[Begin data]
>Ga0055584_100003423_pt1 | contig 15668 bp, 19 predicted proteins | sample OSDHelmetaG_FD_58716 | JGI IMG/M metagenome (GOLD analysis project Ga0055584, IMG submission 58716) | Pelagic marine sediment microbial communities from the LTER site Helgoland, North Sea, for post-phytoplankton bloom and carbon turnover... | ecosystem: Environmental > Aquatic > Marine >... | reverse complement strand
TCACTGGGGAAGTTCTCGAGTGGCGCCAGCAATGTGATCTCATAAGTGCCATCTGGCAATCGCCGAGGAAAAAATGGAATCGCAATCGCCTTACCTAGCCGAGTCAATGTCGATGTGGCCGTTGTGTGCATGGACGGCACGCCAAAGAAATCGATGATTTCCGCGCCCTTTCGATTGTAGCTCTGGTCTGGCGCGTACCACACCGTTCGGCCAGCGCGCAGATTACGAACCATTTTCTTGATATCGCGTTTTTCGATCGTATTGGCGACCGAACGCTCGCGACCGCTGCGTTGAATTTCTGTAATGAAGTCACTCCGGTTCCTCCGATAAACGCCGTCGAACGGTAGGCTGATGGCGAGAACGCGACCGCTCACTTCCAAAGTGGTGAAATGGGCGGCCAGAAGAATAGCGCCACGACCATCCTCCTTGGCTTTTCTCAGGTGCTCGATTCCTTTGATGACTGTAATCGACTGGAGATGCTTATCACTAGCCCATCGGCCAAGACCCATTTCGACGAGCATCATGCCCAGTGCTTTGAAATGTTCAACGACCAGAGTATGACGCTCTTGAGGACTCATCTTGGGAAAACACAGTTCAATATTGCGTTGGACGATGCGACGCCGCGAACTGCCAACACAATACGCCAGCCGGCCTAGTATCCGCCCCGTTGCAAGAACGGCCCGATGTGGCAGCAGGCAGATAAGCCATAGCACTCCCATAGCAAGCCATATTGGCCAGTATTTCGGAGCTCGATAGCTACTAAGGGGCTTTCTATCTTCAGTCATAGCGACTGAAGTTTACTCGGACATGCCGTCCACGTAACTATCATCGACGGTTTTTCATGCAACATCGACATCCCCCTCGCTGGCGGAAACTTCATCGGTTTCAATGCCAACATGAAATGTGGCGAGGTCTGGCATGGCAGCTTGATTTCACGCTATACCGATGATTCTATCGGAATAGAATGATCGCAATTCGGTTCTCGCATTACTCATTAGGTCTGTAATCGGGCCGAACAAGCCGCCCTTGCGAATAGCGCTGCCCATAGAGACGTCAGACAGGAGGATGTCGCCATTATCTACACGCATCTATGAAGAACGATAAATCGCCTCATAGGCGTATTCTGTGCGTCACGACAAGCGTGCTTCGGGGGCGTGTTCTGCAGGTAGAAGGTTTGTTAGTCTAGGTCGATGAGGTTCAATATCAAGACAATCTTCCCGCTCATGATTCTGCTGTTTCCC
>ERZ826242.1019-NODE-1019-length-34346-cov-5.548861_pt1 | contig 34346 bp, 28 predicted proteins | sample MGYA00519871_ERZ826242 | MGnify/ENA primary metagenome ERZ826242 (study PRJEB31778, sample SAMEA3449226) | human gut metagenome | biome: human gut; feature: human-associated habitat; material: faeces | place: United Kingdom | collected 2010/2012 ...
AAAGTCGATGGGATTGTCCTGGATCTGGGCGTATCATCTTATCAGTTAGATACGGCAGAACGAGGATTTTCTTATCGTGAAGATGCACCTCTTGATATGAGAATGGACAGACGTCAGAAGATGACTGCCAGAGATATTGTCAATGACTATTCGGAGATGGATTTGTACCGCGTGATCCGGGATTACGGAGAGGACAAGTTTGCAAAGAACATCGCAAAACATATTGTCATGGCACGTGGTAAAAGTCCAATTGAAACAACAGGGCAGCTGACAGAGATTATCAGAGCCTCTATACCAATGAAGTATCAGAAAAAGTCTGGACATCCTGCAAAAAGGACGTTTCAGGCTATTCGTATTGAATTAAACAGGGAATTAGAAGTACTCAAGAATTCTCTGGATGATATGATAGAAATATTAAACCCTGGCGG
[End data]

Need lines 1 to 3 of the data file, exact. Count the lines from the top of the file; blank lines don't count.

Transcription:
>Ga0055584_100003423_pt1 | contig 15668 bp, 19 predicted proteins | sample OSDHelmetaG_FD_58716 | JGI IMG/M metagenome (GOLD analysis project Ga0055584, IMG submission 58716) | Pelagic marine sediment microbial communities from the LTER site Helgoland, North Sea, for post-phytoplankton bloom and carbon turnover... | ecosystem: Environmental > Aquatic > Marine >... | reverse complement strand
TCACTGGGGAAGTTCTCGAGTGGCGCCAGCAATGTGATCTCATAAGTGCCATCTGGCAATCGCCGAGGAAAAAATGGAATCGCAATCGCCTTACCTAGCCGAGTCAATGTCGATGTGGCCGTTGTGTGCATGGACGGCACGCCAAAGAAATCGATGATTTCCGCGCCCTTTCGATTGTAGCTCTGGTCTGGCGCGTACCACACCGTTCGGCCAGCGCGCAGATTACGAACCATTTTCTTGATATCGCGTTTTTCGATCGTATTGGCGACCGAACGCTCGCGACCGCTGCGTTGAATTTCTGTAATGAAGTCACTCCGGTTCCTCCGATAAACGCCGTCGAACGGTAGGCTGATGGCGAGAACGCGACCGCTCACTTCCAAAGTGGTGAAATGGGCGGCCAGAAGAATAGCGCCACGACCATCCTCCTTGGCTTTTCTCAGGTGCTCGATTCCTTTGATGACTGTAATCGACTGGAGATGCTTATCACTAGCCCATCGGCCAAGACCCATTTCGACGAGCATCATGCCCAGTGCTTTGAAATGTTCAACGACCAGAGTATGACGCTCTTGAGGACTCATCTTGGGAAAACACAGTTCAATATTGCGTTGGACGATGCGACGCCGCGAACTGCCAACACAATACGCCAGCCGGCCTAGTATCCGCCCCGTTGCAAGAACGGCCCGATGTGGCAGCAGGCAGATAAGCCATAGCACTCCCATAGCAAGCCATATTGGCCAGTATTTCGGAGCTCGATAGCTACTAAGGGGCTTTCTATCTTCAGTCATAGCGACTGAAGTTTACTCGGACATGCCGTCCACGTAACTATCATCGACGGTTTTTCATGCAACATCGACATCCCCCTCGCTGGCGGAAACTTCATCGGTTTCAATGCCAACATGAAATGTGGCGAGGTCTGGCATGGCAGCTTGATTTCACGCTATACCGATGATTCTATCGGAATAGAATGATCGCAATTCGGTTCTCGCATTACTCATTAGGTCTGTAATCGGGCCGAACAAGCCGCCCTTGCGAATAGCGCTGCCCATAGAGACGTCAGACAGGAGGATGTCGCCATTATCTACACGCATCTATGAAGAACGATAAATCGCCTCATAGGCGTATTCTGTGCGTCACGACAAGCGTGCTTCGGGGGCGTGTTCTGCAGGTAGAAGGTTTGTTAGTCTAGGTCGATGAGGTTCAATATCAAGACAATCTTCCCGCTCATGATTCTGCTGTTTCCC
>ERZ826242.1019-NODE-1019-length-34346-cov-5.548861_pt1 | contig 34346 bp, 28 predicted proteins | sample MGYA00519871_ERZ826242 | MGnify/ENA primary metagenome ERZ826242 (study PRJEB31778, sample SAMEA3449226) | human gut metagenome | biome: human gut; feature: human-associated habitat; material: faeces | place: United Kingdom | collected 2010/2012 ...